When he arrived on the morning of the race, Simon was surprised to see there were no starter pens according to what time each participant was expecting to finish. That made for a bit of a free-for-all at the start, with runners of all different paces jockeying for position.
This resulted in Simon being held up on numerous occasions and he was initially unable to get up to the pace he was intending to run at. Once the first mile was done, it spaced out and he managed to settle into a rhythm and get back on track.
From that point on, Simon felt really strong. The conditions were excellent for running. It was a bit warmer than the January weather in England, as you would expect from Morocco, but it wasn’t too hot.
There were regular water stations with bottled water so staying hydrated was not a problem. The only issue was that instead of tossing their bottles to the side of the road like everyone does in England, people were just dropping the bottles in the middle of the road. This meant that whenever he was near a water station, Simon had to watch where he was stepping to avoid all the bottles that were on the floor.
Nevertheless, the hard training he’d put in really seemed to pay off and Simon was able to maintain his pace all the way to the end. He’d managed the race very well and was overjoyed when he reached the line, clocking a tremendous time of 1:29:36.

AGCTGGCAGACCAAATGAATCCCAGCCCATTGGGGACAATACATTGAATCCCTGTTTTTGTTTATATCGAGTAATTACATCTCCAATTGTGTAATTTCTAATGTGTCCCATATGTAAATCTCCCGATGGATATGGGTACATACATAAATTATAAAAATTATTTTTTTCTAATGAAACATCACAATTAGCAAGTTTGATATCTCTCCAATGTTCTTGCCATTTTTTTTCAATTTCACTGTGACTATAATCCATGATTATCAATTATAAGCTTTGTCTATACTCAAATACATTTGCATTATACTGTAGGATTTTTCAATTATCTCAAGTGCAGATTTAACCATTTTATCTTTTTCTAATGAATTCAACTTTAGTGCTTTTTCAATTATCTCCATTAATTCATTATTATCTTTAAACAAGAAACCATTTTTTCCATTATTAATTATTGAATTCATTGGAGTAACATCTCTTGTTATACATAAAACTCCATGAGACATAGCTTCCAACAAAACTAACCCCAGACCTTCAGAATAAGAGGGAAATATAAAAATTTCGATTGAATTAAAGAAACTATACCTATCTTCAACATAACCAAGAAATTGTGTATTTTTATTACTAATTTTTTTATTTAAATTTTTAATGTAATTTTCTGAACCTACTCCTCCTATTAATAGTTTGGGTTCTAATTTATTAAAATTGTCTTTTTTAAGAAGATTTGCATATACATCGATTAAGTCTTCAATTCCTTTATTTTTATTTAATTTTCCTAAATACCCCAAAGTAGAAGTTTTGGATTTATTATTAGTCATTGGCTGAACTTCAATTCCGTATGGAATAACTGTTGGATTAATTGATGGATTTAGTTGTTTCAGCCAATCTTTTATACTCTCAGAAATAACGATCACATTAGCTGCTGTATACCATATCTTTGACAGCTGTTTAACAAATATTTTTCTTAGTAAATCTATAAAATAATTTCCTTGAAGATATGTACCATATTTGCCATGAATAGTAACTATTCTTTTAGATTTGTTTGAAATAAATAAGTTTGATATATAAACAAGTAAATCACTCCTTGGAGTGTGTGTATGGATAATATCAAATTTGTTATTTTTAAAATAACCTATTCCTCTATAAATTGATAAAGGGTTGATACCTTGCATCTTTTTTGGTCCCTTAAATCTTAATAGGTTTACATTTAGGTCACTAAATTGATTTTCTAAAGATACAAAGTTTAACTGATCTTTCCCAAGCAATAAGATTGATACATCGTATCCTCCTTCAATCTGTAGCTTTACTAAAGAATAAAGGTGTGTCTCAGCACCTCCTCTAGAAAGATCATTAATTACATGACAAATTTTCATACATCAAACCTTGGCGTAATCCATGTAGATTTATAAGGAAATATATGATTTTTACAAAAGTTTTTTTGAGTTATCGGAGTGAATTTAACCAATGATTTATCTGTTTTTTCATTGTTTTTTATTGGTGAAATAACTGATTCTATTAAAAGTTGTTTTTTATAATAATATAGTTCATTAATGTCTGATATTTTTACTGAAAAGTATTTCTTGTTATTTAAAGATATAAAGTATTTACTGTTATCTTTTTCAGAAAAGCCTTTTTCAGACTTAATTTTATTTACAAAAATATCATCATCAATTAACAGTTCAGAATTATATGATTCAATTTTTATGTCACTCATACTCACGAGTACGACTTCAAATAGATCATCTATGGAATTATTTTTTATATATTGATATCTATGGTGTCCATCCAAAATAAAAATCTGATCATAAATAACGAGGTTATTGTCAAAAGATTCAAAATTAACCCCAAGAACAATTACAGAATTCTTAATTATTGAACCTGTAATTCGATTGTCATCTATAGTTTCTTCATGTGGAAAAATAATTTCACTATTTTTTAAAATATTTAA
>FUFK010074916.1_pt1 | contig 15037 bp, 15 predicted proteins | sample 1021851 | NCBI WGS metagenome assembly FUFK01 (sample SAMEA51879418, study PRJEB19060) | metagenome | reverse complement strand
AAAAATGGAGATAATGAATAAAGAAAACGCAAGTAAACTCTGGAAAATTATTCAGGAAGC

This put Simon in 385th place out of a field of over 4,000. He was also the 5th British finisher in the race. It was a fantastic result for Simon and he was delighted with the outcome. In fact, he thoroughly enjoyed the whole experience and said he would definitely recommend it.
Following on from his success in Marrakech, Simon is definitely keen on exploring the possibility of entering other races abroad in the future. It’s now just a question of where next.
On another note, there was some additional good news for Simon as he found out that he’d passed his “Coach in running fitness” qualification. This was again a testament to the hard work and endeavour he puts in when he sets his sights on something. It was also another very good reason to celebrate.
Over recent times, Stu Nicholas has become rather adept at running marathons and with 5 wins in his last 5 marathons, it would appear he has even gotten used to winning them. That doesn’t mean to say they’re all going to be plain sailing for him though and, as he lined up for marathon number 39, he was perhaps benighted of the toils and torment he was about to go through over the next 4 hours.